Although born and bred in Spain, musician Ian Fontova never felt quite connected to his own cultural heritage. Instead, he found joy and inspiration in the magical world of Celtic music.
Drawing upon his love of travel, nature and fantasy, Fontova brings together electronic, funk and post-rock musical stylings with old and new Celtic melodies to create a unique, hybrid sound.
“I definitely go for a new, experimental fusion kind-of vibe, using traditional music as a starting point,” shares the 28-year-old via email from his home in Barcelona. “I really have no desire to play only purely traditional Celtic music on its own.”
Fontova picked up the guitar at the age of four. When formal lessons became too methodical, he took another approach.
“Music should be, ultimately, for and of myself,” he notes. “And it is a great way for me to connect and communicate with other people. With training, it all felt too serious, and I believed then, as I do now, that music should be fun – a place of magic.”
He found that magic in the ancient customs of Celtic music and culture, a lyrical genre that remains ideal for expressing his innermost thoughts and feelings.
“In particular the “fantasy music” of the Celtic nations has been an interest of mine for a long time. It captures the soul. Over the years I have listened to many Celtic bands with great musicians and I discovered how this kind of music can create bonds between people, and how it can be an amazing channel to share both emotions and ideas.”
Earning a Soundtrack Production Degree in college, Fontova’s final project was an epic Celtic piece called The Journey. A video of the school’s orchestra playing the song was shared on YouTube, bringing greater attention to the songsmith’s work. From there, he created more videos for his own YouTube channel, and began working on his debut recording.
Released in September, Foras features eight original compositions – all of which, explains Fontova, were inspired by his travels.
“One of the tunes, Malham Quinoa, was the result of a wild camping trip with my sister in a place called Malham Cove in England. We were inside our tent, boiling quinoa over a campfire that took forever, when we started to play music to kill the time. Suddenly, the melody simply appeared out of nowhere.”
Another song – Take Me Back to the Woods – was written during a solo sojourn through the woods around the French Pyrenees.
Fontova’s favourite track on the new album, however, is Eye of the Warden, a melodic melange of post-rock and traditional Celtic sounds.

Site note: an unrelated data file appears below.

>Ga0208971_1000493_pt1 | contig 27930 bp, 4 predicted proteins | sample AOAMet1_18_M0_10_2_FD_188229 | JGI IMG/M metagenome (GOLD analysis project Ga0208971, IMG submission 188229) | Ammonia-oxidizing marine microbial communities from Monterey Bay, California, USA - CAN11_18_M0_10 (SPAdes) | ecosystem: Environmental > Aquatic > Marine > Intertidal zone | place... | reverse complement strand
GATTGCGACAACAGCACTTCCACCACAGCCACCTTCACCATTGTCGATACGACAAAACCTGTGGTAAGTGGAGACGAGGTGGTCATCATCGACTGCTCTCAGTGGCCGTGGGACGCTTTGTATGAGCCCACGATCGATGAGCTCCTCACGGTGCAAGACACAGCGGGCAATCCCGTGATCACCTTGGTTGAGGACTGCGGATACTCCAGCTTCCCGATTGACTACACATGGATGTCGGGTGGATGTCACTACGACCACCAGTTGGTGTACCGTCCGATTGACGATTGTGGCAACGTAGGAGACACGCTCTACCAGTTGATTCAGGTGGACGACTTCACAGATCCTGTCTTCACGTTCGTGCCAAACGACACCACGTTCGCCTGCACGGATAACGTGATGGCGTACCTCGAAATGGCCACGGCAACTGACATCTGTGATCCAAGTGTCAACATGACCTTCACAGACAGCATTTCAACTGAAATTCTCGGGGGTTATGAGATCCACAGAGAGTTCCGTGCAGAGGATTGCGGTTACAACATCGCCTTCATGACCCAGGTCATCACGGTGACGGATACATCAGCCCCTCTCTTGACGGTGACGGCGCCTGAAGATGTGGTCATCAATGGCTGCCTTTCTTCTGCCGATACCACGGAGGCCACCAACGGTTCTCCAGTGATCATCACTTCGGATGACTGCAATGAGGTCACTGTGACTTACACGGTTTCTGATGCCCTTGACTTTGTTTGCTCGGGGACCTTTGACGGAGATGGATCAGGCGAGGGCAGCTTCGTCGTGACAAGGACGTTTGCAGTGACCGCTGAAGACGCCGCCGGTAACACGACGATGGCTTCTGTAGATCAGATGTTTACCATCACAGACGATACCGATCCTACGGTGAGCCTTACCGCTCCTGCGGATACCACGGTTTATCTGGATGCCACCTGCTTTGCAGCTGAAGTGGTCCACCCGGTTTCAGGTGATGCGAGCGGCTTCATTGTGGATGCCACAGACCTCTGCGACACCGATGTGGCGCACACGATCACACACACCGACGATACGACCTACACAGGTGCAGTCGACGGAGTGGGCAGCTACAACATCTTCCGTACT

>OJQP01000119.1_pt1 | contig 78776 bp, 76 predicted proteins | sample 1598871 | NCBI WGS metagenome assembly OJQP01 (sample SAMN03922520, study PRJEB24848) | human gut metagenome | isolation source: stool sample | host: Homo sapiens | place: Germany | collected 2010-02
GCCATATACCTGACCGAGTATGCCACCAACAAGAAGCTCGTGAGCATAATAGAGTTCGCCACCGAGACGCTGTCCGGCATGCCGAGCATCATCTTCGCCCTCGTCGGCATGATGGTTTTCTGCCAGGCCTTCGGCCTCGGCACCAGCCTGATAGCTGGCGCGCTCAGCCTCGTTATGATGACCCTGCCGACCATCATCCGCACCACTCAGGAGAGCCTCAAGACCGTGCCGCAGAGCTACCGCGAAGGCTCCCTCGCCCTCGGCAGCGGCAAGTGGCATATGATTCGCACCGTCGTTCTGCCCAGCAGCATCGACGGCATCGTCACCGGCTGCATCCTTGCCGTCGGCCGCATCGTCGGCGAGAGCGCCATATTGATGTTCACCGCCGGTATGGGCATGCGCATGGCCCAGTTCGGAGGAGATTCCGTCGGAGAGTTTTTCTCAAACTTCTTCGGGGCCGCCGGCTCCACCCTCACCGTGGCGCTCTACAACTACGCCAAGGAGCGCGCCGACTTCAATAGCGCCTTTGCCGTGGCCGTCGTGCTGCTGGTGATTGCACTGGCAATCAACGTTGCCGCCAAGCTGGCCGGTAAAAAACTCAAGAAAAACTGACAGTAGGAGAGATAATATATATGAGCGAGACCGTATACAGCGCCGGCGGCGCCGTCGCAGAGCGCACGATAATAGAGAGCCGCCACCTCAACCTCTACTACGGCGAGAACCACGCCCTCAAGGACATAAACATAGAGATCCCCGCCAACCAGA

“What I like is fusion, strange rhythms, breaking the rules…especially when it is done with a Celtic flavour…”
His creative journey has not been without its challenges, he admits, including taking some criticism from traditional types.
“When traditions don’t evolve with the times and with new people, they are in danger of becoming stale, irrelevant, and even extinct. Change is important and necessary. It is my duty as an artist to both reflect and betray my times.”
As with most self-produced musicians, finding time and funding are major issues as well.
“Sadly, it is almost impossible to earn a proper income from it. And so, for many of us, we must make our living from something else, leaving us with little, if any free time to do our real work – the work we were born to do.”
That said, as with most creative endeavours, the rewards of the vocation far outweigh the difficulties; travel, meeting other artistic types, learning, self-exploration and expression are but a few of the intangible gifts.“Of course, there is great personal satisfaction in seeing my ideas and my efforts come to life, and hopefully endure long after I am gone.
“Ultimately, it brings me no end of joy to think that maybe someone, somewhere is enjoying what I have done – that perhaps, as it has done for me, it will enrich someone’s life in some way.”
Fontova’s new album Foras is available via most music streaming sites.
i have listened to the 1st ever track (by accident ) on You Tube ) whilst i was searching out different sound tracks, especially with a ‘Celtic’ flavour, which is ; Piztiak- Basque folk music, with a tin whistle/Irish wild Flute ? and the second musician playing a Spanish guitar, WOW,,i played it another 5 times continuously! what with Bass drum pedal into the mixture,it came together absolutely beautifully,and the scenery added that wistful meditative idyll location, almost spiritual, WELL DONE, it was a work of a Masterpiece. yes i agree with your thoughts, that we all need to earn a living, almost soul destroying to prevent us all from following our dreams, something that some of us are Born to pursue, life can be cruel, as aging never stops,and our dreams evaporate before our eye’s. be Blessed Ian, may you succeed in everything that your heart yearns.